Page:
Subject: RE: Unusual materials for instruments
From: Felipa
Date: 24 May 21 - 07:12 AM

The pandolin made me think about pangolins; I hope not! The most recent charangos I've seen were not made with armadillo shells.


Post - Top - Home - Printer Friendly - Translate

Subject: RE: Unusual materials for instruments
From: GerryM
Date: 24 May 21 - 08:48 AM

Lindsay Pollak makes a clarinet from a carrot.


Post - Top - Home - Printer Friendly - Translate

Subject: RE: Unusual materials for instruments
From: Jack Campin
Date: 24 May 21 - 11:29 AM

Other things I've read about lately: Johnny Farraj and Sami Abu Shumays describe a lot of stuff in their "Inside Arabic Music". The riqq (classical tambourine, the lead percussion instrument in the standard Arab ensemble) should be made of fishskin. And not just any fish - the ultimate is the skin of a Red Sea skate. And one kind of skin-bellied gourd violin should have its membrane made from the pericardial membrane of a water buffalo.

My wife's brother used to wallop people with pig bladders for a Morris side in Suffolk. This meant regular trips to the offal butcher.

The creepiest I've heard of is a Romanian folk clarinet where the "reed" is an eviscerated slug. Dunno if the eyestalks look up at you as you put it in your mouth.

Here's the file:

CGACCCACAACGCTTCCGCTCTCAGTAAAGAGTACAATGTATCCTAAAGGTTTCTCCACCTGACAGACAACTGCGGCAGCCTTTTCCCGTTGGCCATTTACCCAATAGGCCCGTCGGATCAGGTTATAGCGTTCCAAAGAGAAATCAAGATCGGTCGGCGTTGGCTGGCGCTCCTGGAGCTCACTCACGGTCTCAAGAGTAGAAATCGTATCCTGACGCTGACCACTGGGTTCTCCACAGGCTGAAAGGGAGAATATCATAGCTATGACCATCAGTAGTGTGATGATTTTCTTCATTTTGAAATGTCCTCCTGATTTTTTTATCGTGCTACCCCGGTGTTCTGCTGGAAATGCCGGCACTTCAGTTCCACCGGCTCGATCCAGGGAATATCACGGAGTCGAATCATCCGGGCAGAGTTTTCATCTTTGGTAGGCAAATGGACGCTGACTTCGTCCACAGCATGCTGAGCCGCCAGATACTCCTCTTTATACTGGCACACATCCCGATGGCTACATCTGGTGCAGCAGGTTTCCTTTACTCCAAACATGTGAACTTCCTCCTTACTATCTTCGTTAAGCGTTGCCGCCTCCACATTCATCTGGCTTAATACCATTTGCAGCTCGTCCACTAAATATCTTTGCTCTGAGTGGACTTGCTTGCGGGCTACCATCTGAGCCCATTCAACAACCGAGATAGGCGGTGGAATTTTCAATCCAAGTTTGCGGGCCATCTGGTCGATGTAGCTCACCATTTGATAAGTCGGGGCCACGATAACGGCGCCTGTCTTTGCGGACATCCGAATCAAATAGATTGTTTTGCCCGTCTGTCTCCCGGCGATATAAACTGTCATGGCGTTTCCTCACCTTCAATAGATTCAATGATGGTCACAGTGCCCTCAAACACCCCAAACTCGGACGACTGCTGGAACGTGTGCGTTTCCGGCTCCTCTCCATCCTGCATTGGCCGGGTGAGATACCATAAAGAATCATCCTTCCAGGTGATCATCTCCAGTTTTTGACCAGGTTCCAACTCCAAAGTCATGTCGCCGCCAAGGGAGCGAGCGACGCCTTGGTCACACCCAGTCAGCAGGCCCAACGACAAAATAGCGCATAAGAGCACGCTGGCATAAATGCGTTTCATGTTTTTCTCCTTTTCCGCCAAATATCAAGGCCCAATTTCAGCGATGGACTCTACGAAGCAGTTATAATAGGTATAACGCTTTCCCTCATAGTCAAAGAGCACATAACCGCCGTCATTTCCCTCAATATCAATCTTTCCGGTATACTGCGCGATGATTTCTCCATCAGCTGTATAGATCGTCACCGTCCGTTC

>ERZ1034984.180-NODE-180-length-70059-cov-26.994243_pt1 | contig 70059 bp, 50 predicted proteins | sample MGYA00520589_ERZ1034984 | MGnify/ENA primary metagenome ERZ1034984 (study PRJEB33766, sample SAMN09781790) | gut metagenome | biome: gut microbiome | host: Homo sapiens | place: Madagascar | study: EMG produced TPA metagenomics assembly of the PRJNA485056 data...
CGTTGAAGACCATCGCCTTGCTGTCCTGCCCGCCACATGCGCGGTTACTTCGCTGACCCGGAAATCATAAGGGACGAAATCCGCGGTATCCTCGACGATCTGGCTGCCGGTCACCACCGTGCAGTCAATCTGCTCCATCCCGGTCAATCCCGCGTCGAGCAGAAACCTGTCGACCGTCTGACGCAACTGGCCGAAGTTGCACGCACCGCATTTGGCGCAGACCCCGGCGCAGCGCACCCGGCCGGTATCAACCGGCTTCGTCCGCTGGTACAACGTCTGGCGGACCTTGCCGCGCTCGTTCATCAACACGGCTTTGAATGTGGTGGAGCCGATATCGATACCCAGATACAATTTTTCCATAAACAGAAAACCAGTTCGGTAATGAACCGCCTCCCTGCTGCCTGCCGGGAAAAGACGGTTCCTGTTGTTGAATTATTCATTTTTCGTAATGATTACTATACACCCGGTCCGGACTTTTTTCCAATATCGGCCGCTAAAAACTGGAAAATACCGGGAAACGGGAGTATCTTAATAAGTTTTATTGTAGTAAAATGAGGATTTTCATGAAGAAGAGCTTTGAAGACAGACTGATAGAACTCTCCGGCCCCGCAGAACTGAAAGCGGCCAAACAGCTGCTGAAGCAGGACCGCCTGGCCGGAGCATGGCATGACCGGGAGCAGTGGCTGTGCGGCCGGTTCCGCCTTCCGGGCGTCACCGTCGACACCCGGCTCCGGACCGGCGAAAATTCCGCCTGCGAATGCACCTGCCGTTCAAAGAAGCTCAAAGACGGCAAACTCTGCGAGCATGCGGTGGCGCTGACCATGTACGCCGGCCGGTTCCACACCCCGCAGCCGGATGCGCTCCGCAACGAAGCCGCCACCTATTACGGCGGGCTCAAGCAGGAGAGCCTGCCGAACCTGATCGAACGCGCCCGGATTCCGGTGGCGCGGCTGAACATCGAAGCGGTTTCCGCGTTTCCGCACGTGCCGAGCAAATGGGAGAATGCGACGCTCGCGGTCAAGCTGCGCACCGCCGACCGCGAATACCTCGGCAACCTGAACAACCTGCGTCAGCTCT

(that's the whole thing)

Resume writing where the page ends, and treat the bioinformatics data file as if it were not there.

Post - Top - Home - Printer Friendly - Translate

Subject: RE: Unusual materials for instruments
From: Stilly River Sage
Date: 24 May 21 - 11:53 AM

I grew up hearing the Hoffnung Concerts played every so often on my local classical radio station. Lots of non-traditional items crafted into musical instruments.


Post - Top - Home - Printer Friendly - Translate

Subject: RE: Unusual materials for instruments
From: leeneia
Date: 24 May 21 - 11:58 AM

Once upon a time, Europeans made a wind instrument from the horn of a gemsbok, an animal which is now protected. I have a modern variant, a gemshorn made from the horn of a Texas longhorn steer.


Post - Top - Home - Printer Friendly - Translate

Subject: RE: Unusual materials for instruments
From: Stilly River Sage
Date: 24 May 21 - 02:57 PM

From Facebook - a lyre made from a human skull.


Post - Top - Home - Printer Friendly - Translate

Subject: RE: Unusual materials for instruments
From: WalkaboutsVerse
Date: 24 May 21 - 04:09 PM

I wonder if those horns were cleaned with a chamois cloth?!


Post - Top - Home - Printer Friendly - Translate

Subject: RE: Unusual materials for instruments
From: Jack Campin
Date: 24 May 21 - 04:44 PM

Recycled donkeys:

The quijada